Tahitian Woman with a Flower is an 1891 painting in the Post-Impressionist style by the leading French artist Paul Gauguin. This work is located in the Ny Carlsberg Glyptotek in Copenhagen, Denmark.
Analysis of Gauguin’s Woman with a Flower
Paul Gauguin might be one of the most controversial artists which is a hard title to gain as it can be said about many artists of the past and present. His art might be the most controversial as his art is impossible to separate from his actions as they are almost the same. The art that brings controversy most is his Tahitian paintings.
In many of these paintings, the model was Gauguin’s fourteen-year-old wife named Tehamana, such as Merahi metua no Tehamana. In Woman with a flower (1891), it is not of his teenage bride but a neighbor. He wrote the event in his journal, Noa Noa, as follows, “In order to familiarize myself with the distinctive characteristics of the Tahitian face, I had wished for a long time to make a portrait of one of my neighbors, a young woman of pure Tahitian extraction. While she was curiously examining certain religious compositions of the Italian primitives, I hastened, without her noticing it, to sketch her portrait. She saw it, and with a pout cried out abruptly, ‘A ita!’ (no) and fled.”
This sketch was taken without the woman’s permission and her reaction could be shocked from this. Gauguin’s description of the woman was, “She was not pretty-at least not by European standards-but beautiful.” She is posed and dressed in the European tradition of portraiture. This choice could have happened because he only had the sketch of her face and used memory of renaissance portraits for the body.
Gauguin’s love for “primitive” art might have stemmed from his past. His father, Clovis Gauguin, was a journalist and his mother, Alina Maria Chazal, was a proto-socialist leader. Because of the dangerous political climate in France, they moved to Peru. In Peru, Gauguin’s mother would collect Pre-Columbian pottery. Artwork that most colonists thought was barbaric. His mother would also dress in the traditional Preuvian Dress while in Peru.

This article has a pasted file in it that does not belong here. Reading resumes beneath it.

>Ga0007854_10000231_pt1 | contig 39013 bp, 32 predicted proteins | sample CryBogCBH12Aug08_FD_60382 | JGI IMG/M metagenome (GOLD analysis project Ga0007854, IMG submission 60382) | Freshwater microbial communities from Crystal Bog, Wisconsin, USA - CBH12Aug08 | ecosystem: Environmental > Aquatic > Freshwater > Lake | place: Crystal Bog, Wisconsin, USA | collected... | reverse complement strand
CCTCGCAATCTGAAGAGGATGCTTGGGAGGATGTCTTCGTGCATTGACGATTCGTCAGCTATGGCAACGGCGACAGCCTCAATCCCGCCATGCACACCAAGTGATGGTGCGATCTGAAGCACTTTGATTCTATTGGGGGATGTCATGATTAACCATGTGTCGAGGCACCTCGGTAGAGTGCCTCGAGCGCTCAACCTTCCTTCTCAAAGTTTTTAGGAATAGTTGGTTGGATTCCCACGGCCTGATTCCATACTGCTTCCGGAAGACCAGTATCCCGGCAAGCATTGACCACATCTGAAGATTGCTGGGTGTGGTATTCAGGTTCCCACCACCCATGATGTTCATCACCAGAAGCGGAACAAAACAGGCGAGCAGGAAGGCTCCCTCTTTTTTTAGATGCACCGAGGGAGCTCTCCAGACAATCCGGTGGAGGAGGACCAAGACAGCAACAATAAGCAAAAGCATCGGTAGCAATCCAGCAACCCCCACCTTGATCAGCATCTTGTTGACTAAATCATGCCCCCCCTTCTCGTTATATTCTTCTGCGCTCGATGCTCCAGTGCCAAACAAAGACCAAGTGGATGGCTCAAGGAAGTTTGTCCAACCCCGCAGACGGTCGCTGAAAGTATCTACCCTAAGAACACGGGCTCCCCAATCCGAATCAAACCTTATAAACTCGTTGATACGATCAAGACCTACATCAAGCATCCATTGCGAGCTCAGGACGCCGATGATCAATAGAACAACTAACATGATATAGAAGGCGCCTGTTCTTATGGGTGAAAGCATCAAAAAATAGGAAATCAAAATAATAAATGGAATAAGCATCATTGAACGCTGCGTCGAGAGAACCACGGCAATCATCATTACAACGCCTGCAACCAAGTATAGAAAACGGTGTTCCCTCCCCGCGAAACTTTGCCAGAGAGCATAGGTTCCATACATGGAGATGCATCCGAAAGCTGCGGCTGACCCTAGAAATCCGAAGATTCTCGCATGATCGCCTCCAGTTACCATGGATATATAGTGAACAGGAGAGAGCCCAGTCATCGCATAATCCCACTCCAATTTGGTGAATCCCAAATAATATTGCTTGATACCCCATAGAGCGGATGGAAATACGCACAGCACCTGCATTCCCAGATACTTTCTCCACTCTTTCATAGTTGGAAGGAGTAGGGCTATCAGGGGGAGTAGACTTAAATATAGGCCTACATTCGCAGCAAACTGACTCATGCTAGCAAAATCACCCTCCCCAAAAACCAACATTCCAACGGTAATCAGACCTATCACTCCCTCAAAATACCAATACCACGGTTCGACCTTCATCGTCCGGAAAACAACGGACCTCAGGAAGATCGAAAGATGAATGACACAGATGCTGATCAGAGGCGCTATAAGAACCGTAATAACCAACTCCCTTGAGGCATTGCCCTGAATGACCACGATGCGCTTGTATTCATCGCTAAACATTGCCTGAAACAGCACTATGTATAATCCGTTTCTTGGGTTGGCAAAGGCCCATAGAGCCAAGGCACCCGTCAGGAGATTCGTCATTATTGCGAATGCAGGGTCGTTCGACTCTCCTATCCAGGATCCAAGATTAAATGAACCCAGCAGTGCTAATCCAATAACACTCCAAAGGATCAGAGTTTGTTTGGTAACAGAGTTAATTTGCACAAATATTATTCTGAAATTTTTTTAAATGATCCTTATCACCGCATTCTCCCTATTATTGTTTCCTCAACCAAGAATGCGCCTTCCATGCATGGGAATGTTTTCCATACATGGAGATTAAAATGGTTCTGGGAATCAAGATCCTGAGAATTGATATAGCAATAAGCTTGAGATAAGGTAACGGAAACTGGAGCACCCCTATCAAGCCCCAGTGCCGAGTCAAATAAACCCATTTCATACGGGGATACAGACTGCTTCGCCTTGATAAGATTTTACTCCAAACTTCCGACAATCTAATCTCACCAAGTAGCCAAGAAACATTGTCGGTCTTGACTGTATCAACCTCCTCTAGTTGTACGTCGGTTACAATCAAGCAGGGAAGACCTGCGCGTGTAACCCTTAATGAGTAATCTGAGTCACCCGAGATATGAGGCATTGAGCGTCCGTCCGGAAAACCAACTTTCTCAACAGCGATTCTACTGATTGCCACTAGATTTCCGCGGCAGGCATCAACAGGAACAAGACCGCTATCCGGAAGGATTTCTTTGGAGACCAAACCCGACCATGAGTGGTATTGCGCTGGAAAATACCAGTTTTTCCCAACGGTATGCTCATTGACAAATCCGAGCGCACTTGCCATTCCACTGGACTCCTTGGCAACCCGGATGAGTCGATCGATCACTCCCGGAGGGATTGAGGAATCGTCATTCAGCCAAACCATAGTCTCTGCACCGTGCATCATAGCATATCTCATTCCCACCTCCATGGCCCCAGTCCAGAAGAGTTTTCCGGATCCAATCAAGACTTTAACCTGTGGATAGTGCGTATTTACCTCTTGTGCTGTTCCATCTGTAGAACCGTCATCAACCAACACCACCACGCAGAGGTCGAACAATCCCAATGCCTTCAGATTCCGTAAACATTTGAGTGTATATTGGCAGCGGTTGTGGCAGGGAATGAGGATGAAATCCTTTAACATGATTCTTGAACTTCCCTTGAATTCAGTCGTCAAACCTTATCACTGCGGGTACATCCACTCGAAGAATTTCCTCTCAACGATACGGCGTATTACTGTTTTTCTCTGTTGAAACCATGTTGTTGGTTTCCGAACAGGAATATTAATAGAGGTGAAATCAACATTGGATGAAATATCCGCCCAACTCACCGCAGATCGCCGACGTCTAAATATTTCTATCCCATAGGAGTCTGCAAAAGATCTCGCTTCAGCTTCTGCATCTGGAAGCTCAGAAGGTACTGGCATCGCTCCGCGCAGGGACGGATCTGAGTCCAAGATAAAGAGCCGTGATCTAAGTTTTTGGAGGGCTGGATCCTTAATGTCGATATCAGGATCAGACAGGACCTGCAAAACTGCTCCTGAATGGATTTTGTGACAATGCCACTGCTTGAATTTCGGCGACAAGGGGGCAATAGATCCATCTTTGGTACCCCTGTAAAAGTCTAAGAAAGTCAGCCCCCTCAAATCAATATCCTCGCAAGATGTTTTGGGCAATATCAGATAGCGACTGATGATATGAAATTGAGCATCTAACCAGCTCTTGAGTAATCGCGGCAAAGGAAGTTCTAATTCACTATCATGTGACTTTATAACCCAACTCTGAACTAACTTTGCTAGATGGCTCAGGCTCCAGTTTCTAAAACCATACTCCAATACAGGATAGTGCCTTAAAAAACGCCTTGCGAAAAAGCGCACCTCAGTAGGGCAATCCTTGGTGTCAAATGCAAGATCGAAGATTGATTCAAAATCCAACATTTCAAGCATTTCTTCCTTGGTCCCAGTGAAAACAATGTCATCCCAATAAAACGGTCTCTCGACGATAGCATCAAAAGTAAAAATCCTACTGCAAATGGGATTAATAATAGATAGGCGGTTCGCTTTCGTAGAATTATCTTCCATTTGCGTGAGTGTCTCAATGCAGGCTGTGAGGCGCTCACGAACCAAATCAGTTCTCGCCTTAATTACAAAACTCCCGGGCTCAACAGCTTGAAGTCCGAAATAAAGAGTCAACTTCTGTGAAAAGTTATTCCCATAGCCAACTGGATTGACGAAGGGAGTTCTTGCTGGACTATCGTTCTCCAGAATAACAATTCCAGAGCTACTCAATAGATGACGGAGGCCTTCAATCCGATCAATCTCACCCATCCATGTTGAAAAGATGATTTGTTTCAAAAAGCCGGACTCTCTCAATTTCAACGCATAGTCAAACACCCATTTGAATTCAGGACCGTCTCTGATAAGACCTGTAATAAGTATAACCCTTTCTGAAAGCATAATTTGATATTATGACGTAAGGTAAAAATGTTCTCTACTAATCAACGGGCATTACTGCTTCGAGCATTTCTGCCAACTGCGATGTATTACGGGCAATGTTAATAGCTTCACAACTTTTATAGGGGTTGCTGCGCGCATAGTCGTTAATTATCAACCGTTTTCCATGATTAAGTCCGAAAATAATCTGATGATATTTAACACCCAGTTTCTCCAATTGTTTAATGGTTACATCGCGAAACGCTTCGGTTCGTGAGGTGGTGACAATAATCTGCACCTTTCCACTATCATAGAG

Paul Guguin would leave for Tahiti from Paris to escape European civilization – and his wife and children. Perhaps, he saw himself as his father. He was disappointed upon arrival by the fact that most of Tahiti were colonized by the Europeans and there was little left of the ‘primative’ paridise he desired. Most of the people dressed in a European style and converted to Christianity.
The journal, Noa Noa, was meant to be a companion with debut back to Paris from Tahiti. He felt that the Parisian art world would not understand the paintings and needed context behind them. This journal however was not finished by the time the exhibition opened. The journal also includes woodcuts of Tahitian women by Gauguin. The name, Noa Noa, refers to the smell of the Tahitian women’s perfume. This solidifies Gauguin’s intentions for his Tahitian paintings, that this exhibit was about his sexual appetite. Gauguin would later go back to Tahiti to never return to France.
It was here that Guguin got into legal trouble by siding with the natives against the French colonialists. He was fined and sentenced to a month in prison. By that time his health was severely in decline and was using morphine for the pain. He would die in French Polynesia by overdosing on morphine before the prison sentence began.